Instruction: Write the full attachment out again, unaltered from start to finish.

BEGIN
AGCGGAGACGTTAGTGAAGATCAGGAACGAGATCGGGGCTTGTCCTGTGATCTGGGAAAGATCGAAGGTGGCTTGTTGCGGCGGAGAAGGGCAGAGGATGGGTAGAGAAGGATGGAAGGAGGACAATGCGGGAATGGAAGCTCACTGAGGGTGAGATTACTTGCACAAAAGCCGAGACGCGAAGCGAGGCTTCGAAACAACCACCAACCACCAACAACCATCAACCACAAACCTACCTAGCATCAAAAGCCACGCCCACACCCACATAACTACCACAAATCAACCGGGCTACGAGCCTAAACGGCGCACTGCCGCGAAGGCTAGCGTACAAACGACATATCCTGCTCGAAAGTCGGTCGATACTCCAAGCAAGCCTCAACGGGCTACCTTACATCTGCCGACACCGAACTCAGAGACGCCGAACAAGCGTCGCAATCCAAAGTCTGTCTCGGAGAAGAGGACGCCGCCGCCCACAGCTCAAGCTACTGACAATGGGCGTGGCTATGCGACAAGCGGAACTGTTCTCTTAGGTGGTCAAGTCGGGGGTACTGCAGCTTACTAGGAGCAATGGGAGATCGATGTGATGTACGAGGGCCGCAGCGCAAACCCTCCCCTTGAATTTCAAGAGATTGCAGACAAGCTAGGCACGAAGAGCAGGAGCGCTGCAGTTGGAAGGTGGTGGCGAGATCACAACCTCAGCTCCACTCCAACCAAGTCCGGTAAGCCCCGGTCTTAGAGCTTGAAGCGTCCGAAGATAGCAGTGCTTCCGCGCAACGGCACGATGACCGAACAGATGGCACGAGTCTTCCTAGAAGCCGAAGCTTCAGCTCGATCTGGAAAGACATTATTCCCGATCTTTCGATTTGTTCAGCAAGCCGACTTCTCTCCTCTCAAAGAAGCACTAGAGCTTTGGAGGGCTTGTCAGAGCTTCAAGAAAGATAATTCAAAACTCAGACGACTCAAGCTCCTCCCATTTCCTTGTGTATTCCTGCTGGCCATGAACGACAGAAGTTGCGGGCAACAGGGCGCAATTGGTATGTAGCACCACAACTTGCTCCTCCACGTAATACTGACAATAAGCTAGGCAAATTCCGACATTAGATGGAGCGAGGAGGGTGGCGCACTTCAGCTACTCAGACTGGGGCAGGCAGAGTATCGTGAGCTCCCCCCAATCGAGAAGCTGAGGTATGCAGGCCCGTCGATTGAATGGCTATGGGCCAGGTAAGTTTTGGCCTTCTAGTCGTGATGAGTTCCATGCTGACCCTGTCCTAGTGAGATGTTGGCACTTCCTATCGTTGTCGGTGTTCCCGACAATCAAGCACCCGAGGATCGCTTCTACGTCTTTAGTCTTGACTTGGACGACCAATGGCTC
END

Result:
AGCGGAGACGTTAGTGAAGATCAGGAACGAGATCGGGGCTTGTCCTGTGATCTGGGAAAGATCGAAGGTGGCTTGTTGCGGCGGAGAAGGGCAGAGGATGGGTAGAGAAGGATGGAAGGAGGACAATGCGGGAATGGAAGCTCACTGAGGGTGAGATTACTTGCACAAAAGCCGAGACGCGAAGCGAGGCTTCGAAACAACCACCAACCACCAACAACCATCAACCACAAACCTACCTAGCATCAAAAGCCACGCCCACACCCACATAACTACCACAAATCAACCGGGCTACGAGCCTAAACGGCGCACTGCCGCGAAGGCTAGCGTACAAACGACATATCCTGCTCGAAAGTCGGTCGATACTCCAAGCAAGCCTCAACGGGCTACCTTACATCTGCCGACACCGAACTCAGAGACGCCGAACAAGCGTCGCAATCCAAAGTCTGTCTCGGAGAAGAGGACGCCGCCGCCCACAGCTCAAGCTACTGACAATGGGCGTGGCTATGCGACAAGCGGAACTGTTCTCTTAGGTGGTCAAGTCGGGGGTACTGCAGCTTACTAGGAGCAATGGGAGATCGATGTGATGTACGAGGGCCGCAGCGCAAACCCTCCCCTTGAATTTCAAGAGATTGCAGACAAGCTAGGCACGAAGAGCAGGAGCGCTGCAGTTGGAAGGTGGTGGCGAGATCACAACCTCAGCTCCACTCCAACCAAGTCCGGTAAGCCCCGGTCTTAGAGCTTGAAGCGTCCGAAGATAGCAGTGCTTCCGCGCAACGGCACGATGACCGAACAGATGGCACGAGTCTTCCTAGAAGCCGAAGCTTCAGCTCGATCTGGAAAGACATTATTCCCGATCTTTCGATTTGTTCAGCAAGCCGACTTCTCTCCTCTCAAAGAAGCACTAGAGCTTTGGAGGGCTTGTCAGAGCTTCAAGAAAGATAATTCAAAACTCAGACGACTCAAGCTCCTCCCATTTCCTTGTGTATTCCTGCTGGCCATGAACGACAGAAGTTGCGGGCAACAGGGCGCAATTGGTATGTAGCACCACAACTTGCTCCTCCACGTAATACTGACAATAAGCTAGGCAAATTCCGACATTAGATGGAGCGAGGAGGGTGGCGCACTTCAGCTACTCAGACTGGGGCAGGCAGAGTATCGTGAGCTCCCCCCAATCGAGAAGCTGAGGTATGCAGGCCCGTCGATTGAATGGCTATGGGCCAGGTAAGTTTTGGCCTTCTAGTCGTGATGAGTTCCATGCTGACCCTGTCCTAGTGAGATGTTGGCACTTCCTATCGTTGTCGGTGTTCCCGACAATCAAGCACCCGAGGATCGCTTCTACGTCTTTAGTCTTGACTTGGACGACCAATGGCTC